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  • Abby Kirchmeier

The Working Patient

Updated: Jul 25, 2019

Coping with Mental Health in the Workplace


Talking to your boss about your mental health is one of the more difficult conversations one can have. It can be uncomfortable and intimidating – especially if you are unfamiliar with their opinions and feelings on mental health. How can we be transparent with someone we are working with when we are unsure how it will affect our job or work environment?


Unfortunately, there isn’t a simple 4-step-process to ensure that this conversation goes over the best that it can, or that your privacy can be protected through this vulnerable process. But, it is important to keep in mind that you are not the only one going through this. Nearly 20% of the workforce in the United States experiences a mental health condition.



The workplace – although probably not the reason behind your mental health challenges – can encourage a culture that makes managing your mental health very difficult. Indeed, the lifestyle it creates can cause unhealthy habits such as overworking, a lack of sleep, and scarcity of time with friends and family. Maintaining these habits can deteriorate your health, which, in turn, can affect your job performance. You may start doubting your abilities, and have a harder time concentrating, learning, and making sound decisions.


This is why it is so important to be open and honest with your boss and co-workers about your mental health. Having this difficult conversation will help you put things in perspective and allow a better prioritization of your mental health over work as your work performance is only as good as the state of your mental health. Just something as simple as: “I’ve been really stressed out lately. Do you think I could take an extra day to get this done?” or “Sorry I’ve been withdrawn. These past couple of days have been hard” can create a safe, trusted and comfortable platform to then start a conversation.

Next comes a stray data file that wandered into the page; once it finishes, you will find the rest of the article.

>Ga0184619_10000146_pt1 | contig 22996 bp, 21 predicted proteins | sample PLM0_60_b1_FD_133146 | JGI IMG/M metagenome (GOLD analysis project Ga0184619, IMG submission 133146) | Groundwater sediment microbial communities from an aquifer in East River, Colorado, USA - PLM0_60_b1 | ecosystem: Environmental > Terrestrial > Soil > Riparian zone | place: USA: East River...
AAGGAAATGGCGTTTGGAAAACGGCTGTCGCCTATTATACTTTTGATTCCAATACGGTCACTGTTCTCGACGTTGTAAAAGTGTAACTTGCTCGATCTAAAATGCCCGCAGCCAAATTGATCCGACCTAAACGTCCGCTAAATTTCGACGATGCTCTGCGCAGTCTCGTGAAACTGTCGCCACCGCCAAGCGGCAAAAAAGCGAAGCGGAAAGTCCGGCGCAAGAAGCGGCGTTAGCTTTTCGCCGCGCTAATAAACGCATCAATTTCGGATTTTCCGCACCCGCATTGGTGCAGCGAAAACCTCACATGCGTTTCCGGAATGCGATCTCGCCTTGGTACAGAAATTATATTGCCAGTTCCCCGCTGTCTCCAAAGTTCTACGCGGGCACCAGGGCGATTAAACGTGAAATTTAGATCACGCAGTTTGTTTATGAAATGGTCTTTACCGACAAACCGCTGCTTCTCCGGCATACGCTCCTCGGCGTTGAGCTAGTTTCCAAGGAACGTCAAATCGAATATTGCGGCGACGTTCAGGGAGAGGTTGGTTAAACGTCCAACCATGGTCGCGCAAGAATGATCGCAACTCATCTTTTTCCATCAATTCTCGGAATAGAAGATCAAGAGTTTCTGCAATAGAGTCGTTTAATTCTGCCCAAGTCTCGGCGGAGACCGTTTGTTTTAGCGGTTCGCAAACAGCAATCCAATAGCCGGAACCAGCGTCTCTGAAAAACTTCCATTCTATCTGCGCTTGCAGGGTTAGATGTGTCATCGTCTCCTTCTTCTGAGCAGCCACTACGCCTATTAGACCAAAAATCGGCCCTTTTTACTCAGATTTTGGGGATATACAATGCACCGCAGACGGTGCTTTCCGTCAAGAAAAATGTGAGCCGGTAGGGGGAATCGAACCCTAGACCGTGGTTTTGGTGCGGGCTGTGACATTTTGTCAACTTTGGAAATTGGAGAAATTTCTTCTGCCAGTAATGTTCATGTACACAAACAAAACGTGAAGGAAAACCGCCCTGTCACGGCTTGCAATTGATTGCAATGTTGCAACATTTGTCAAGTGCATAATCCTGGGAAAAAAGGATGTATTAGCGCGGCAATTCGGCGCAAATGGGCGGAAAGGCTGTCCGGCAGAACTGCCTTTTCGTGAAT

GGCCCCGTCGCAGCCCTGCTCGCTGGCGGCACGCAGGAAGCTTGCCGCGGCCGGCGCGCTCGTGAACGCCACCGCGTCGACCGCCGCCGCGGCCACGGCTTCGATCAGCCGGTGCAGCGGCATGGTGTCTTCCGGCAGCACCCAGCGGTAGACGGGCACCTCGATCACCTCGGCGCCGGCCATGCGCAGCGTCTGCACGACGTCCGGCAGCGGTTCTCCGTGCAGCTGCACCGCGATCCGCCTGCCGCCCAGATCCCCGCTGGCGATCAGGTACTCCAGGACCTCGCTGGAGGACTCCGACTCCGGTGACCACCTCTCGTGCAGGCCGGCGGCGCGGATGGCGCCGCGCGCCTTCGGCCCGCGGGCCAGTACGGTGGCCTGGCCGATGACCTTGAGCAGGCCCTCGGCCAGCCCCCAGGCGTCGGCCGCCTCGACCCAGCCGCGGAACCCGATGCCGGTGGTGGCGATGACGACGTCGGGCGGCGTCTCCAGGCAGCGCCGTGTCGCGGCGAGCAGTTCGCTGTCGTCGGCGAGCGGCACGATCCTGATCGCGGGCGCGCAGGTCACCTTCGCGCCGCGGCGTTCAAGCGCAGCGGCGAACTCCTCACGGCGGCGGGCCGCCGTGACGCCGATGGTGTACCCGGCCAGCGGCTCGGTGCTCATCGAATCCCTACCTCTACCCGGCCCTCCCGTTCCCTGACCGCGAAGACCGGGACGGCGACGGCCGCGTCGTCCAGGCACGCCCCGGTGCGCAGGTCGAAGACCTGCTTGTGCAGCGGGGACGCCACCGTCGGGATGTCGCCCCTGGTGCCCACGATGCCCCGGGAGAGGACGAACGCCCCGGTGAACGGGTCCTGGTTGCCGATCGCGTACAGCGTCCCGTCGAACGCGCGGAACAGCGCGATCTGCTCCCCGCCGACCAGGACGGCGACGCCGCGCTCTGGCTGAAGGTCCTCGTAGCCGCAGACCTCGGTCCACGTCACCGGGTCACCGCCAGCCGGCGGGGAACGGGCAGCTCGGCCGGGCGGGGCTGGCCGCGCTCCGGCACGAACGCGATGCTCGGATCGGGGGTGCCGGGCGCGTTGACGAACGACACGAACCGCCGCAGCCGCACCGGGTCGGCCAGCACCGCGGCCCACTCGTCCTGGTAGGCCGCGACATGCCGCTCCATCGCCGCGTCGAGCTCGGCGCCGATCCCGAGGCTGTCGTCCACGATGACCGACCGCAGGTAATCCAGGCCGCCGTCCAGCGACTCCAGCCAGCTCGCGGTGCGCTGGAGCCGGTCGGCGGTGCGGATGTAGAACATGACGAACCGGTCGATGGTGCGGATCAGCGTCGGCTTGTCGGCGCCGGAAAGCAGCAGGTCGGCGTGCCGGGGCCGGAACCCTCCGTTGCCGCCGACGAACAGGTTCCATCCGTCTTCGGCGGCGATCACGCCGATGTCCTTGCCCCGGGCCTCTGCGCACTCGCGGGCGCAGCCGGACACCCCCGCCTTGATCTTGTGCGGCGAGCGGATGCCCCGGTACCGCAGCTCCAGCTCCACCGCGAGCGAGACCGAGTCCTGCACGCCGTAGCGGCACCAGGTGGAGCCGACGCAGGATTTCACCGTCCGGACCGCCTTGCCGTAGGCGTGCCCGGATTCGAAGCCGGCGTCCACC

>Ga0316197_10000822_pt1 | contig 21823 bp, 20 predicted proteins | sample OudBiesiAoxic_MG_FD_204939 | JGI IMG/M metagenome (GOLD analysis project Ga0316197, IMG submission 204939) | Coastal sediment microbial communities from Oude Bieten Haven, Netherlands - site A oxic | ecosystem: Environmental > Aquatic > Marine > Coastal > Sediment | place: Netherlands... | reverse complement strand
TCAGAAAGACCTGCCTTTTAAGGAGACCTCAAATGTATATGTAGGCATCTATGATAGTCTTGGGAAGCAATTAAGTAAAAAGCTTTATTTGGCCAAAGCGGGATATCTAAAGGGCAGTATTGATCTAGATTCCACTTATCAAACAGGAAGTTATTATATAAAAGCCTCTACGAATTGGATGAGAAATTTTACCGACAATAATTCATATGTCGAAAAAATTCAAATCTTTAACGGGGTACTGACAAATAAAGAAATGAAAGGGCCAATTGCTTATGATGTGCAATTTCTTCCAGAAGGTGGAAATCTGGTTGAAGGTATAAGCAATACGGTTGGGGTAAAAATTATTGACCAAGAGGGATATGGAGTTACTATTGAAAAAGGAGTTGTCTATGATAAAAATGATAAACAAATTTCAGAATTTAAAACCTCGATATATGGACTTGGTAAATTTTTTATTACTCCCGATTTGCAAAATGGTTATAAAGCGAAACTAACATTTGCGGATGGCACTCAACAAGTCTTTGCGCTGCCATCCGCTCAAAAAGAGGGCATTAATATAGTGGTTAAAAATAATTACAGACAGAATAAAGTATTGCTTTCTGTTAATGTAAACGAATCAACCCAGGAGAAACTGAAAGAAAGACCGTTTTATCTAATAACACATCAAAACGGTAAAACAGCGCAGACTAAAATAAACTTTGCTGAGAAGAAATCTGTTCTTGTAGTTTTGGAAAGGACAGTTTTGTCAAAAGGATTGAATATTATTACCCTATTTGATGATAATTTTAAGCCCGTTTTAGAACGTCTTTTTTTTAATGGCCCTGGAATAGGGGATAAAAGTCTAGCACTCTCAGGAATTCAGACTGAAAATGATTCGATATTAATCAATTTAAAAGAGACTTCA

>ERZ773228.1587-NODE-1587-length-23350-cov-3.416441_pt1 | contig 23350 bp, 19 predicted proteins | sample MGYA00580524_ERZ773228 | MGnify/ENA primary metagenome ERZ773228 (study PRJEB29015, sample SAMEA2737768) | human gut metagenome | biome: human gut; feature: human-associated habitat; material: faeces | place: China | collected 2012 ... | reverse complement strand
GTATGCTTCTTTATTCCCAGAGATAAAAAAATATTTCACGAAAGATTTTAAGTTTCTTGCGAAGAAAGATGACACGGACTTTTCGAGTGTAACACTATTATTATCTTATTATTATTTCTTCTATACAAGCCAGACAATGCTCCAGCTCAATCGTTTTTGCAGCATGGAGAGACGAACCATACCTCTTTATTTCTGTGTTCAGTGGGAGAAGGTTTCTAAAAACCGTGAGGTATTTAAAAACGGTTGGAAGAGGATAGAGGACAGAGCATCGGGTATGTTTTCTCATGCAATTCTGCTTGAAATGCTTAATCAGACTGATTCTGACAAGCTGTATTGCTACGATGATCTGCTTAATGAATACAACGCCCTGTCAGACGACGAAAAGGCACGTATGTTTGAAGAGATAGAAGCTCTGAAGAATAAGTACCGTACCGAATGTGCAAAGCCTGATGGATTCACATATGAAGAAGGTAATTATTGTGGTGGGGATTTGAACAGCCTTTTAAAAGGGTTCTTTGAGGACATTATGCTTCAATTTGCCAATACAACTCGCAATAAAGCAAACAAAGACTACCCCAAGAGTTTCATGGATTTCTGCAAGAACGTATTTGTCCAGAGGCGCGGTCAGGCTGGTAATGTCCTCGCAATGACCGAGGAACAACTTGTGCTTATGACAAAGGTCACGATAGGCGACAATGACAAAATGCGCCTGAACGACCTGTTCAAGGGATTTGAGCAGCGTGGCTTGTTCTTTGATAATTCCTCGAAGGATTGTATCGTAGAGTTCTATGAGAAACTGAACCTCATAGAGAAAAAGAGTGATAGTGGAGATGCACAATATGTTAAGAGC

If you feel that your mental health is in a critical state, you may need more than just a conversation to cope. Taking a leave of absence – “mental health days” – is an option that offers privacy as required by work state laws and gives you a chance to focus on yourself. You can calmly inform HR and they should be able to grant you the equivalent of a couple “sick-days.” If, however, you are considering a longer-term disability leave, your doctor will likely need to provide documentation to your employer’s human resources department and insurance provider. In this type of situation, your medical provider will evaluate your mental health status and recommend when you should return to work. A long term disability can afford you up to a 3 months leave of medical absence (depending on the company and benefits plan). This type of employee rights protection falls under the Americans with Disabilities Act (ADA), which makes it illegal to discriminate against an employee with a mental health issue, covering many conditions, such as bipolar disorder, major depression, and post-traumatic stress disorder. Moreover, The federal Equal Employment Opportunity Commission (EEOC) provides guidance on the rights and obligations of employers and employees and can be a good source of information if this process is something you need to know more about.


Whether it be a vulnerable conversation, taking a few “mental health days,” or needing long term disability leave, we encourage you to consider all options and choose whichever you see fit in order to properly address your mental health needs. This is a very difficult process to go through, and we hope that you can establish a balanced lifestyle without having to compromise your mental health.


#AYANA #AYANATherapy #MentalHealth #MentalIllness #Workplace #Job

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